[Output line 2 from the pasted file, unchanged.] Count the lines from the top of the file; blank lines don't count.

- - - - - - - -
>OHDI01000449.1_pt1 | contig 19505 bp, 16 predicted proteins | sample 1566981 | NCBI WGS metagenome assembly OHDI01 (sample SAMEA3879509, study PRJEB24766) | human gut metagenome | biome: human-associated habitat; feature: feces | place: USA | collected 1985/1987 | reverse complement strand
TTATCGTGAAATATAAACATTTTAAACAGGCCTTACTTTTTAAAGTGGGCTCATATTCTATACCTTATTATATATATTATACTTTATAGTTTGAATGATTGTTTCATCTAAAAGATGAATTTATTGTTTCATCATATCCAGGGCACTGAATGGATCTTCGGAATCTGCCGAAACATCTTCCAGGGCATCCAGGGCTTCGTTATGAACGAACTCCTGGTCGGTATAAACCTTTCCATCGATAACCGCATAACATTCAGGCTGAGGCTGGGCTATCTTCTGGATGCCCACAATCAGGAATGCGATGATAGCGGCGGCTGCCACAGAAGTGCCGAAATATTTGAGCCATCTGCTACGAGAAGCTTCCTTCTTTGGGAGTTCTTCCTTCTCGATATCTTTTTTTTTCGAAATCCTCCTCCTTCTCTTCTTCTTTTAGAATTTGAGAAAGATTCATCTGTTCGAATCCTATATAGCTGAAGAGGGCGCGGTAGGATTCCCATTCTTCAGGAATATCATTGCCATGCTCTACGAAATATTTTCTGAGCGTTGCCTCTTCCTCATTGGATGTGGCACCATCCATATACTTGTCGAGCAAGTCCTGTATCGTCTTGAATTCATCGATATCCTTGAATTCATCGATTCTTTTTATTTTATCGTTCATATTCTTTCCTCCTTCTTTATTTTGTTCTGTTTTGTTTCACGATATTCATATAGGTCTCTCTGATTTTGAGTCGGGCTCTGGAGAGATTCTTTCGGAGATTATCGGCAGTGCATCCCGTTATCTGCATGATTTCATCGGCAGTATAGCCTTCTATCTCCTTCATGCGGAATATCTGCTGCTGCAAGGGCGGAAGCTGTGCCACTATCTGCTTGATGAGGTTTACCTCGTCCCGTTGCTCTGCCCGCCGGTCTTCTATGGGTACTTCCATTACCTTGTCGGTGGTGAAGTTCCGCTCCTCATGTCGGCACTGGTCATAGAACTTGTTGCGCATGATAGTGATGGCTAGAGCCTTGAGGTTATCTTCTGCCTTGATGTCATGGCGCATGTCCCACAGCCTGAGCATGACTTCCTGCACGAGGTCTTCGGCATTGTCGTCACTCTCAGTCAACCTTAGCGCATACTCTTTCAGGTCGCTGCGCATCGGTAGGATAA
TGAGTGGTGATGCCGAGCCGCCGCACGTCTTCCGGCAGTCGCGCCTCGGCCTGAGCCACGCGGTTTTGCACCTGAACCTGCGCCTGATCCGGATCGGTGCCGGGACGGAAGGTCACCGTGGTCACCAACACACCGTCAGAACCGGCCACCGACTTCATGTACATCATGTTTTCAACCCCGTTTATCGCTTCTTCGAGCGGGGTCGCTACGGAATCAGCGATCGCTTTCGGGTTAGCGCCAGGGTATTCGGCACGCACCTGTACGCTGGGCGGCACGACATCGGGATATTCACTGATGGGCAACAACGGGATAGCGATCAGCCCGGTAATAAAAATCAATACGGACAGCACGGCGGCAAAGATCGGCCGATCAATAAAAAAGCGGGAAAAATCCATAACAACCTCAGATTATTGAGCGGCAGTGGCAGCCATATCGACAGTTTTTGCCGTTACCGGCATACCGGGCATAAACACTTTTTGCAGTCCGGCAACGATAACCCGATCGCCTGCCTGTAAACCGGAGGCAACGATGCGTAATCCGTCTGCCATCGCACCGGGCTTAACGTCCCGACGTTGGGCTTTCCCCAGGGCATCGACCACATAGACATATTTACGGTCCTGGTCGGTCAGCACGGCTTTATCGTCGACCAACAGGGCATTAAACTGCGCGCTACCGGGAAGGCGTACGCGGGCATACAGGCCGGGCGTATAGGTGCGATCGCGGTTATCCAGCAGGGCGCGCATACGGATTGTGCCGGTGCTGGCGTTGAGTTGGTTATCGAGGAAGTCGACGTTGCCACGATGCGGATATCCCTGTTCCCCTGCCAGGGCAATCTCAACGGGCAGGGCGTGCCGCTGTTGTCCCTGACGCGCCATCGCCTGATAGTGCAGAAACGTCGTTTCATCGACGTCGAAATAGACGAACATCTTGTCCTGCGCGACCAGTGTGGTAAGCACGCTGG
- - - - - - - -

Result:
TTATCGTGAAATATAAACATTTTAAACAGGCCTTACTTTTTAAAGTGGGCTCATATTCTATACCTTATTATATATATTATACTTTATAGTTTGAATGATTGTTTCATCTAAAAGATGAATTTATTGTTTCATCATATCCAGGGCACTGAATGGATCTTCGGAATCTGCCGAAACATCTTCCAGGGCATCCAGGGCTTCGTTATGAACGAACTCCTGGTCGGTATAAACCTTTCCATCGATAACCGCATAACATTCAGGCTGAGGCTGGGCTATCTTCTGGATGCCCACAATCAGGAATGCGATGATAGCGGCGGCTGCCACAGAAGTGCCGAAATATTTGAGCCATCTGCTACGAGAAGCTTCCTTCTTTGGGAGTTCTTCCTTCTCGATATCTTTTTTTTTCGAAATCCTCCTCCTTCTCTTCTTCTTTTAGAATTTGAGAAAGATTCATCTGTTCGAATCCTATATAGCTGAAGAGGGCGCGGTAGGATTCCCATTCTTCAGGAATATCATTGCCATGCTCTACGAAATATTTTCTGAGCGTTGCCTCTTCCTCATTGGATGTGGCACCATCCATATACTTGTCGAGCAAGTCCTGTATCGTCTTGAATTCATCGATATCCTTGAATTCATCGATTCTTTTTATTTTATCGTTCATATTCTTTCCTCCTTCTTTATTTTGTTCTGTTTTGTTTCACGATATTCATATAGGTCTCTCTGATTTTGAGTCGGGCTCTGGAGAGATTCTTTCGGAGATTATCGGCAGTGCATCCCGTTATCTGCATGATTTCATCGGCAGTATAGCCTTCTATCTCCTTCATGCGGAATATCTGCTGCTGCAAGGGCGGAAGCTGTGCCACTATCTGCTTGATGAGGTTTACCTCGTCCCGTTGCTCTGCCCGCCGGTCTTCTATGGGTACTTCCATTACCTTGTCGGTGGTGAAGTTCCGCTCCTCATGTCGGCACTGGTCATAGAACTTGTTGCGCATGATAGTGATGGCTAGAGCCTTGAGGTTATCTTCTGCCTTGATGTCATGGCGCATGTCCCACAGCCTGAGCATGACTTCCTGCACGAGGTCTTCGGCATTGTCGTCACTCTCAGTCAACCTTAGCGCATACTCTTTCAGGTCGCTGCGCATCGGTAGGATAA